- R for Reality: explore the current situation
- O for Options: identify and evaluate different action strategies
- W for Will: what will you do by when?
Unlike other techniques, it is much more than a toolbox linked to an acronym. It’s an approach, a philosophy which helps you create the right context to help individuals transform their potential into peak performance. And I believe that’s exactly the reason for its success.
I have written two long guides about coaching (1) the GROW Coaching Model, covering the definition, tips and 56 example questions you can use to boost your coaching efforts and (2) Performance Coaching, including 30 tips from Sir John Whitmore.
8. Strategy Execution Quotes
Here are my favorite strategy execution quotes to spice up your next presentation:
“However beautiful the strategy, you should occasionally look at the results”
– Sir Winston Churchill
“Execution is a specific set of behaviors and techniques that companies need to master in order to have competitive advantage. It’s a discipline of its own”
—Ram Charan and Larry Bossidy, Execution
“Strategy Execution is the responsibility that makes or breaks executives”
—Alan Branche and Sam Bodley-Scott, Implementation
“Persistence is what makes the impossible possible, the possible likely, and the likely definite”
“There is nothing so useless as doing efficiently that which should not be done at all”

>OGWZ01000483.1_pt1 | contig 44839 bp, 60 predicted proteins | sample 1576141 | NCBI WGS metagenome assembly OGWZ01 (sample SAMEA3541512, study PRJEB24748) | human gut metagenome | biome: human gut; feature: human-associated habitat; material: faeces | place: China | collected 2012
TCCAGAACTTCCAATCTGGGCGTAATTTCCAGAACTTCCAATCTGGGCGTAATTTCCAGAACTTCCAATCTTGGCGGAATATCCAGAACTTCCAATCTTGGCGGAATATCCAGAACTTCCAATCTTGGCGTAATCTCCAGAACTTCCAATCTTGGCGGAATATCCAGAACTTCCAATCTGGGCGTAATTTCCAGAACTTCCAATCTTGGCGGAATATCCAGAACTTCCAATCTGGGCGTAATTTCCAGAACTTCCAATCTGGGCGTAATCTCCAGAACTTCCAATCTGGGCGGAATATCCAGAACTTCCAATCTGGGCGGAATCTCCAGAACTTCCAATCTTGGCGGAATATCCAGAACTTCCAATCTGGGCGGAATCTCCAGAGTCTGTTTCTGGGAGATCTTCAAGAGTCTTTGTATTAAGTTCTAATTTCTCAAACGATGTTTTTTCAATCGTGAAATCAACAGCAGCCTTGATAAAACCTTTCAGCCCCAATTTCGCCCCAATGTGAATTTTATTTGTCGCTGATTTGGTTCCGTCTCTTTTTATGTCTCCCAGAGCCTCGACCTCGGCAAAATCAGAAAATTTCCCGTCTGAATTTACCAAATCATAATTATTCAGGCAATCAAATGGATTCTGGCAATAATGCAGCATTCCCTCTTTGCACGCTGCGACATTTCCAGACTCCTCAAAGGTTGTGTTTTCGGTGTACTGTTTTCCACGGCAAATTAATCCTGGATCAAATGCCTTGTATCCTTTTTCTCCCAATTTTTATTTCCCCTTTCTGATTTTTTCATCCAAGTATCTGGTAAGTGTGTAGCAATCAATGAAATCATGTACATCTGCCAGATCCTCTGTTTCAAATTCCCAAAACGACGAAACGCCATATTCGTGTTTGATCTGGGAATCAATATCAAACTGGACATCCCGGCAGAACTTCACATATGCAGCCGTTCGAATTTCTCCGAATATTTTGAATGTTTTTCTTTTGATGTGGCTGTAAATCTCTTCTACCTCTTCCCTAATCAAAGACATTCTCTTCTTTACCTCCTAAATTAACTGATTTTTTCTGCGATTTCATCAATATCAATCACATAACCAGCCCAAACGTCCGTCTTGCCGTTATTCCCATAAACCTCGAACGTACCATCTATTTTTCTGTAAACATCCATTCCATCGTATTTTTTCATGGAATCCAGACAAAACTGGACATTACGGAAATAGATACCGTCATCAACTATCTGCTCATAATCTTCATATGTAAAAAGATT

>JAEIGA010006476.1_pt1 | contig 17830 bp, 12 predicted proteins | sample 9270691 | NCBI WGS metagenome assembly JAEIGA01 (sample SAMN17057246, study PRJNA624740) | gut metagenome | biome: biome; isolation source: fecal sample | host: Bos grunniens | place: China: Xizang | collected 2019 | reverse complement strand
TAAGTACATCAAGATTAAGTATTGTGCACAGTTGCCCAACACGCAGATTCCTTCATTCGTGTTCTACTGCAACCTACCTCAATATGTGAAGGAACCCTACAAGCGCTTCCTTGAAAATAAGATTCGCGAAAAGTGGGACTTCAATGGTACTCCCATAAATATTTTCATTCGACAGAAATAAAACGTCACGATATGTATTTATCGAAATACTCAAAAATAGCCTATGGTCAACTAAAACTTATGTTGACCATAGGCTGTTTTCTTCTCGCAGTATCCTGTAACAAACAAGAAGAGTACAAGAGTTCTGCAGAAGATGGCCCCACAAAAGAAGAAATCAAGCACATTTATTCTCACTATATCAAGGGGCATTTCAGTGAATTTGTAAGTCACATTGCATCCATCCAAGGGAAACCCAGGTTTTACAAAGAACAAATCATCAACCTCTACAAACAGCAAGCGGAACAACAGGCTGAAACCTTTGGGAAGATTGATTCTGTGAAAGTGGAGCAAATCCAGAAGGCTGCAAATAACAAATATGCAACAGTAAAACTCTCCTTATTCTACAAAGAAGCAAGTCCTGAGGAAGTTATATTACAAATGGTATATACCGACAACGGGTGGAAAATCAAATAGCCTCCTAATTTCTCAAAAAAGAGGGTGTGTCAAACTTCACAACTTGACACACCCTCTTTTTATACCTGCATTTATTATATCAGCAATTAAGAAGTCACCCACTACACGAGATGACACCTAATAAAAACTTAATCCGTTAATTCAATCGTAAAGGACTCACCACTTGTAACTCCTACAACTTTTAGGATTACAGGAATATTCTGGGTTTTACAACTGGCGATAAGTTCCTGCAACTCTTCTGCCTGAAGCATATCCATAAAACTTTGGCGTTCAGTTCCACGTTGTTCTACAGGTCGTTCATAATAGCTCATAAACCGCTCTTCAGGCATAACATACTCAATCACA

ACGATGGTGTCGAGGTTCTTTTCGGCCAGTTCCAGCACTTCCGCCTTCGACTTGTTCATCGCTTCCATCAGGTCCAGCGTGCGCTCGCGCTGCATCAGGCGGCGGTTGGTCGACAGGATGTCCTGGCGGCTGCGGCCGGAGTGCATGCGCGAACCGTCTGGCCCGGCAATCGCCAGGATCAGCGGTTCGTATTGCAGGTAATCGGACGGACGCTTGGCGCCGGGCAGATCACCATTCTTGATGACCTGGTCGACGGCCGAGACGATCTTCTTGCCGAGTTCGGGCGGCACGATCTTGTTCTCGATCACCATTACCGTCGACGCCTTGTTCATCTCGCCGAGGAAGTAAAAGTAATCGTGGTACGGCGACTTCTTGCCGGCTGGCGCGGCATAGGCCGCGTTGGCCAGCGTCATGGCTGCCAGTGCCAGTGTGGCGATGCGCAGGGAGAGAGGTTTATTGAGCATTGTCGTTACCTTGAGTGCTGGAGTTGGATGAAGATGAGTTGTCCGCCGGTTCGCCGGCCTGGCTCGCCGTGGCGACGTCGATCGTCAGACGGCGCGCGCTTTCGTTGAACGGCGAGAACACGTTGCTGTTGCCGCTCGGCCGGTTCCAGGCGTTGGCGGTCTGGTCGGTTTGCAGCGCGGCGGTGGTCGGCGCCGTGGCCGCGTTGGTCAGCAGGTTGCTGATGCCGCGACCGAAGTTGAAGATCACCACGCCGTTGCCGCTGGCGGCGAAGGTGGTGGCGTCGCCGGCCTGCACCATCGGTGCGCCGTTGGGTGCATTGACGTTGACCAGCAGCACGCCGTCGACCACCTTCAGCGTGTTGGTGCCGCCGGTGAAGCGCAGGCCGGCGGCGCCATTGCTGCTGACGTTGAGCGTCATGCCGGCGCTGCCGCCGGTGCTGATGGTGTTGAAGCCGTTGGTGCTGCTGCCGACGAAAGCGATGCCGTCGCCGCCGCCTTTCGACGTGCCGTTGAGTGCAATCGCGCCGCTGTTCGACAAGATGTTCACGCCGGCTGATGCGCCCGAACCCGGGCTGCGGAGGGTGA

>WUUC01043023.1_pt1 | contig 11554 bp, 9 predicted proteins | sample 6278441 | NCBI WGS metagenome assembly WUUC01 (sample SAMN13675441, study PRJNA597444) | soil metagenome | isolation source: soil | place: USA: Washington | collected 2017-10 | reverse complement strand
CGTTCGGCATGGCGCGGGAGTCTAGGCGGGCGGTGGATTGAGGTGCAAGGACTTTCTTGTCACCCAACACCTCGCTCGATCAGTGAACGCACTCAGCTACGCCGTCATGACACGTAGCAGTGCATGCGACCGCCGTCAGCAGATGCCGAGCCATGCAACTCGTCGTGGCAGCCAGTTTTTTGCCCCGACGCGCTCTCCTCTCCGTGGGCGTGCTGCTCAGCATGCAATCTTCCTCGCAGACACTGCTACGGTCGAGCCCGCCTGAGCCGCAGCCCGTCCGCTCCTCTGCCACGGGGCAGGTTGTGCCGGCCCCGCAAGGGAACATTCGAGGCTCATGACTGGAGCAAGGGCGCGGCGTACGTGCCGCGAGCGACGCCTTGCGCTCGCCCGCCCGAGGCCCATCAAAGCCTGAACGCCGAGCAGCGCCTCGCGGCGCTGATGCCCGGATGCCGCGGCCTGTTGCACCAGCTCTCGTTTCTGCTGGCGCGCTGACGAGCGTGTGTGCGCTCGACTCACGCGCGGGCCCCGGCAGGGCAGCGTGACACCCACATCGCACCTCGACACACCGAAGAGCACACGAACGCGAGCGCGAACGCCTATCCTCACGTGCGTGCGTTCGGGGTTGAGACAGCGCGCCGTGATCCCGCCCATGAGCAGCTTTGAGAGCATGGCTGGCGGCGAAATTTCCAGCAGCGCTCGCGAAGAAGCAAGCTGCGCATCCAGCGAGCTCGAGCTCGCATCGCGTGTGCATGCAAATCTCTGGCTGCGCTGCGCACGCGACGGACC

“Building a visionary company requires one percent vision and 99 percent alignment”
—Jim Collins and Jerry Porras, Built to Last
“The best time to make up your mind about people is never”
—Katharine Hepburn in The Philadelphia Story
“Any intelligent fool can make things bigger and more complex. It takes a touch of genius – and a lot of courage – to move in the opposite direction”
“The ability to simplify means to eliminate the unnecessary so that the necessary may speak”
—Hans Hoffmann, Introduction to the Bootstrap
“Simplicity is the ultimate sophistication”
—Leonardo Da Vinci
“You can have anything you want – you just can’t have everything you want”
“Plans are only good intentions unless they immediately degenerate into hard work”
“Initiative prioritization doesn’t mean distributing all available resources to all known projects”
“An organization’s ability to learn, and translate that learning into action rapidly, is the ultimate competitive advantage”
- Related links
Strategy and strategy execution trends